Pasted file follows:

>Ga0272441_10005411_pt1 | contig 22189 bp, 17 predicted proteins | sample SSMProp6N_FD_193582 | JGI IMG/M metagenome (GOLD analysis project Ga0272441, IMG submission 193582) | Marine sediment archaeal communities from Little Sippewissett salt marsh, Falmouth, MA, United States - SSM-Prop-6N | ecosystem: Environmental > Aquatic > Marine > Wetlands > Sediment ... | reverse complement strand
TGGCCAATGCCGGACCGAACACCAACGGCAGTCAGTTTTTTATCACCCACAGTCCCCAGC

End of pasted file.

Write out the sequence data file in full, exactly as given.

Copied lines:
>Ga0272441_10005411_pt1 | contig 22189 bp, 17 predicted proteins | sample SSMProp6N_FD_193582 | JGI IMG/M metagenome (GOLD analysis project Ga0272441, IMG submission 193582) | Marine sediment archaeal communities from Little Sippewissett salt marsh, Falmouth, MA, United States - SSM-Prop-6N | ecosystem: Environmental > Aquatic > Marine > Wetlands > Sediment ... | reverse complement strand
TGGCCAATGCCGGACCGAACACCAACGGCAGTCAGTTTTTTATCACCCACAGTCCCCAGC